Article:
Sunday, September 24, 2017

Prophets of Rage - S/T (2017)

To most metal heads, the 90's was a strange, and even awful era for the music. Bands that killed it in the 80's were either made obsolete or shifted to weird places that really did not do them anything good. On top of this, two genres were rising to stardom, grunge and nu-metal, two genres that are quite controversial still to this day for most lovers of metal. With that said though, there were still some great inventive metal coming out of this era, pushing the boundaries of our beloved music style. Now some of these 90's pioneers have gone together for sort of a mini comeback, taking bits and pieces from famous groups to make the ultimate early nu-metal super group.

Prophets of Rage is most certainly the 90's lover's wet dream, with members from Rage Against The Machine, Audioslave, Public Enemy, and even Cypress Hill. It is an interesting super group, mostly because the style is almost dead and gone, which ultimately leaves me with the question "why now?". It is not like the band has had nothing to do all of these years, but it still feels strange that they would be trying to get back that rap-metal groove that was so successful in the 90's.

Well, after some touring in 2016 and 2017, the band has now unleashed their self titled debut record, and yes, it sounds just as you would expect. We get tons of rapping from Chuck D and B-Real, some record scratches from DJ Lord and his turntables, lyrics about taking down the establishment and so. It is so 90's that the album should really come with some baggy pants and a cap that is put on backwards. It is almost like the guys have been frozen in time, and not been defrosted until now, and they still seem pretty pissed (which I should probably have guessed knowing the band name).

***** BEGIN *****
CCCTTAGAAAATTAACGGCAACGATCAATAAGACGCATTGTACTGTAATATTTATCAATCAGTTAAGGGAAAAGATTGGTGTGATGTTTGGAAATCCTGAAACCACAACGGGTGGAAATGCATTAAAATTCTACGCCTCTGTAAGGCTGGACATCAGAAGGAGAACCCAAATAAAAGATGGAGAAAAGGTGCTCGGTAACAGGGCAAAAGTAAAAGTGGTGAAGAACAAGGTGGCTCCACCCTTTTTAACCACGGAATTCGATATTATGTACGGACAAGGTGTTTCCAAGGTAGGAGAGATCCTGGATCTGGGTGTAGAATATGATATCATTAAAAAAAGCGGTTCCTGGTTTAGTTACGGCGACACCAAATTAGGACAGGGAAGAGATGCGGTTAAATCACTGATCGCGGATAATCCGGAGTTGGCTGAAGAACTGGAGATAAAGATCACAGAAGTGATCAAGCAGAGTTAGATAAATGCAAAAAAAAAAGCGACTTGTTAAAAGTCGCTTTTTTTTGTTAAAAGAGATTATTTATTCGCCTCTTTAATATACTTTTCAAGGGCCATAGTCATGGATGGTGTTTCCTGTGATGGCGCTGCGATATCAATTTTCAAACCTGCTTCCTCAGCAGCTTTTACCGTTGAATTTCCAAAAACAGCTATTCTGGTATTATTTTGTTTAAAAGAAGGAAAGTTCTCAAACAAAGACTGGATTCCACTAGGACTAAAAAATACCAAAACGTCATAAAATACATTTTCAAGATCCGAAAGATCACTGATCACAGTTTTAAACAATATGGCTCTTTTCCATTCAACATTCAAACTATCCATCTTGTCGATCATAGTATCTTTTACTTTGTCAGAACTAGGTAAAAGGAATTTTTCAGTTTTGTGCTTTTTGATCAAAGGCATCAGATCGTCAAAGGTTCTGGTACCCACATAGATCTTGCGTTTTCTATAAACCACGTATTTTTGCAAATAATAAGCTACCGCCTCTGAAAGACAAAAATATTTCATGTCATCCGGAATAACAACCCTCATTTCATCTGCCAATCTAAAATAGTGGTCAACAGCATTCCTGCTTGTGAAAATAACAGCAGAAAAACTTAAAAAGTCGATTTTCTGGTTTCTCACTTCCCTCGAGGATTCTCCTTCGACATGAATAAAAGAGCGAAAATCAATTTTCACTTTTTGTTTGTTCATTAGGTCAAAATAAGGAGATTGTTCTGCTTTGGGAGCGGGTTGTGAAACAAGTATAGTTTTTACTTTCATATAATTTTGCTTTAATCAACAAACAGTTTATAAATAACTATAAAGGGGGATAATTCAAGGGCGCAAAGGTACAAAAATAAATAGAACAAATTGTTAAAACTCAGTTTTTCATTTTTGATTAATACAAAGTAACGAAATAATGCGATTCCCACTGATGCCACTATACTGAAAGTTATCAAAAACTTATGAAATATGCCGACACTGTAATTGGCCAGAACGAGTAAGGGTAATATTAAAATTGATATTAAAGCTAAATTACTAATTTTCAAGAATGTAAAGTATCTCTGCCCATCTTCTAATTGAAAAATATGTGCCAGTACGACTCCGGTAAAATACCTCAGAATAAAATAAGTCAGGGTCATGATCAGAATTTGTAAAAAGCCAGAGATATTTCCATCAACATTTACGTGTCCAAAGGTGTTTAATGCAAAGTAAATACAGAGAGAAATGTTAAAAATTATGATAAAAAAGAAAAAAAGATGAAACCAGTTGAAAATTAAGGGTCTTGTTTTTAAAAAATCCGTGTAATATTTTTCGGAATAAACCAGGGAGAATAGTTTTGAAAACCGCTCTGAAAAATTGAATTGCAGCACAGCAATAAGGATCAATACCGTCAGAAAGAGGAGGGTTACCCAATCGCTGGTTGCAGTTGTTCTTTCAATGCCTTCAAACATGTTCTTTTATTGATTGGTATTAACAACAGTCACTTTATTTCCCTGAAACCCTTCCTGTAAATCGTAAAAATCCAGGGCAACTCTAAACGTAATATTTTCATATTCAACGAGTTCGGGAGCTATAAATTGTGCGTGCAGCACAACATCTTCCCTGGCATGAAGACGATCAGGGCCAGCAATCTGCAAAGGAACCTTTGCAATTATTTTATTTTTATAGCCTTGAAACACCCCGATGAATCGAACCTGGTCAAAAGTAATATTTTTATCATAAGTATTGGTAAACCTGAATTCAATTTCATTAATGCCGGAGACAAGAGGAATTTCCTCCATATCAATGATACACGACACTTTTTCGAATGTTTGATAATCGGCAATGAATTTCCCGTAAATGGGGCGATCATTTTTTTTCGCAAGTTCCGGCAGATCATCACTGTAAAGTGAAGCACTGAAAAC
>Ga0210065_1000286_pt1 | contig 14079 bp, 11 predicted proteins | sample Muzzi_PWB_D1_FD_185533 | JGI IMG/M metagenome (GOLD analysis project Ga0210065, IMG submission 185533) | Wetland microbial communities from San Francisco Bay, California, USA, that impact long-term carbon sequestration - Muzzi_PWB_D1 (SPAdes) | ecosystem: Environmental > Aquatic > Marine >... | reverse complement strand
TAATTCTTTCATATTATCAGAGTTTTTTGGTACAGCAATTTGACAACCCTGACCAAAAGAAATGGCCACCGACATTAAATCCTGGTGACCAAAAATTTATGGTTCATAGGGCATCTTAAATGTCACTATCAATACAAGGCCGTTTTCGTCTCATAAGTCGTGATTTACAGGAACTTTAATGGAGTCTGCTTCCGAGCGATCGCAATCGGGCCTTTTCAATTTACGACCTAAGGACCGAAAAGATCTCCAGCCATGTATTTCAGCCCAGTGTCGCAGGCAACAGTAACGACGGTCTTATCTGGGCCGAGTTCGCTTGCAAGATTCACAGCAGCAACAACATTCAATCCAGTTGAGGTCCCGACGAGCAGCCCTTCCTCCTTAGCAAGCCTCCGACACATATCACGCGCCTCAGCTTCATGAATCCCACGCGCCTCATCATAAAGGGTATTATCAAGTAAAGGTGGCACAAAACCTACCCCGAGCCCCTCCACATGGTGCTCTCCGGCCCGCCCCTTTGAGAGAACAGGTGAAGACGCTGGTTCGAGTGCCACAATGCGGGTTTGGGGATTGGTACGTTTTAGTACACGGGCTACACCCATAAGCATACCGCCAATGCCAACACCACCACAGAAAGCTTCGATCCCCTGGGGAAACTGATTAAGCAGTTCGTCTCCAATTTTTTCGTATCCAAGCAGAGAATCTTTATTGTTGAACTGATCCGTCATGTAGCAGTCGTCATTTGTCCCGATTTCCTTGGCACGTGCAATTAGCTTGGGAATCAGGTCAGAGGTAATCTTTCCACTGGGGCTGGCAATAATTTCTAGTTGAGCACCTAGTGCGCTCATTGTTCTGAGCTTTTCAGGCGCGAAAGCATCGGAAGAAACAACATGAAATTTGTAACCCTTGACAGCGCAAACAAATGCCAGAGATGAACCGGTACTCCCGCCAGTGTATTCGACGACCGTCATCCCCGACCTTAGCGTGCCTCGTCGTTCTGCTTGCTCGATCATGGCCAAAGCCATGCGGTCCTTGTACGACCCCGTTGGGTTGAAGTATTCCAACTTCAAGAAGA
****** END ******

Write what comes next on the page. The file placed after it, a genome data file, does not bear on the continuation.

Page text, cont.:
So you are obviously wondering, is this even considered metal? Well, the only thing that makes Prophets of Rage metal is in the instrumental section, where we have the former Rage Against The Machine buddies Tim Commerford on bass, Brad Wilk on drums, and Tom Morello on guitar. Just like the rest of the band, these guys does not really anything different from what we could expect from them. They do offer some of the more impressive parts of this record, especially Morello's signature playing style that is so recognizable, but as said, it is nothing that I did not expect.

This ultimately leaves us with the question if this music still have a place in 2017, and it sort of does. The themes of this record are social problems that we still have today, and it is always nice to see someone step up and bring it up to our attention. Musically however, it is kind of dated, not really holding up against the rest of the competition. Some enjoyment can be found when the band goes full Hulk mode in "Unfuck The World", and we get some nice epic moments in "Strength In Numbers", but most of "Prophets of Rage" is just aged noise that is trying to be bold and tough, without any rock solid ground to stand on. It is definitely safe to say that most of us would rather just put on an old RATM record instead of this.

Prophets of Rage does not really impress with their debut record, and the only group of people I can really recommend this record to is for those who wants to feel nostalgic over a decade that most of us do not want to remember. Not to say that this album is bad, it is just a very safe effort that does not have enough power to make an impact. Could be some neat background music when you play an old "Tony Hawk pro skater" game, but other than that, I do not see any real use for this record in this day and age. So in conclusion, it is a nostalgic trip to the past that just does not match what the guys did in their previous bands. At least the rage is still alive and well.

Songs worthy of recognition: Unfuck The World, Strength In Numbers, Who Owns Who

Rating: 6/10 Shots Fired

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